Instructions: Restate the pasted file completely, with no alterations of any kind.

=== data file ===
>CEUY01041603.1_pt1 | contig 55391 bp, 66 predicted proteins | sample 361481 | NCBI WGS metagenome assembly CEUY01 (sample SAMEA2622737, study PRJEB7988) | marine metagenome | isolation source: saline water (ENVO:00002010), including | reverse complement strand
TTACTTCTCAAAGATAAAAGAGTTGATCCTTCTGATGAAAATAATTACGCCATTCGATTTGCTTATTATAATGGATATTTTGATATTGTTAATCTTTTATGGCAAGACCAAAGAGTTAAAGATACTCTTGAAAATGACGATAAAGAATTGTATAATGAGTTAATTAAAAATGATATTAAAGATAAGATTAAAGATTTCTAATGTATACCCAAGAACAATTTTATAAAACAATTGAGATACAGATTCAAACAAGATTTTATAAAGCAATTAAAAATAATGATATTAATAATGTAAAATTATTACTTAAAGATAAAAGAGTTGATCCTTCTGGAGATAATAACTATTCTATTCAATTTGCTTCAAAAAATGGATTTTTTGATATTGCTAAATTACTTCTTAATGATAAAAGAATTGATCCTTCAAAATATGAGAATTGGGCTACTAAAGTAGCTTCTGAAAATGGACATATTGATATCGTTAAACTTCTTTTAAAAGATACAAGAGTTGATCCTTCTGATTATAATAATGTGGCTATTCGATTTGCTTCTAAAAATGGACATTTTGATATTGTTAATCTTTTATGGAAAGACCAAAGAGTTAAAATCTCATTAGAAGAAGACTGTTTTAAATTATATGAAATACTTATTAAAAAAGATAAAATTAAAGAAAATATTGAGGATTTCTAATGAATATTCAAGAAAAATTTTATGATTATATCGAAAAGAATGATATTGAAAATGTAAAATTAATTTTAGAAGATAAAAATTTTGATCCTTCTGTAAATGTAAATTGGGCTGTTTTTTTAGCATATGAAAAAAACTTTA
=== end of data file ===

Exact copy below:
>CEUY01041603.1_pt1 | contig 55391 bp, 66 predicted proteins | sample 361481 | NCBI WGS metagenome assembly CEUY01 (sample SAMEA2622737, study PRJEB7988) | marine metagenome | isolation source: saline water (ENVO:00002010), including | reverse complement strand
TTACTTCTCAAAGATAAAAGAGTTGATCCTTCTGATGAAAATAATTACGCCATTCGATTTGCTTATTATAATGGATATTTTGATATTGTTAATCTTTTATGGCAAGACCAAAGAGTTAAAGATACTCTTGAAAATGACGATAAAGAATTGTATAATGAGTTAATTAAAAATGATATTAAAGATAAGATTAAAGATTTCTAATGTATACCCAAGAACAATTTTATAAAACAATTGAGATACAGATTCAAACAAGATTTTATAAAGCAATTAAAAATAATGATATTAATAATGTAAAATTATTACTTAAAGATAAAAGAGTTGATCCTTCTGGAGATAATAACTATTCTATTCAATTTGCTTCAAAAAATGGATTTTTTGATATTGCTAAATTACTTCTTAATGATAAAAGAATTGATCCTTCAAAATATGAGAATTGGGCTACTAAAGTAGCTTCTGAAAATGGACATATTGATATCGTTAAACTTCTTTTAAAAGATACAAGAGTTGATCCTTCTGATTATAATAATGTGGCTATTCGATTTGCTTCTAAAAATGGACATTTTGATATTGTTAATCTTTTATGGAAAGACCAAAGAGTTAAAATCTCATTAGAAGAAGACTGTTTTAAATTATATGAAATACTTATTAAAAAAGATAAAATTAAAGAAAATATTGAGGATTTCTAATGAATATTCAAGAAAAATTTTATGATTATATCGAAAAGAATGATATTGAAAATGTAAAATTAATTTTAGAAGATAAAAATTTTGATCCTTCTGTAAATGTAAATTGGGCTGTTTTTTTAGCATATGAAAAAAACTTTA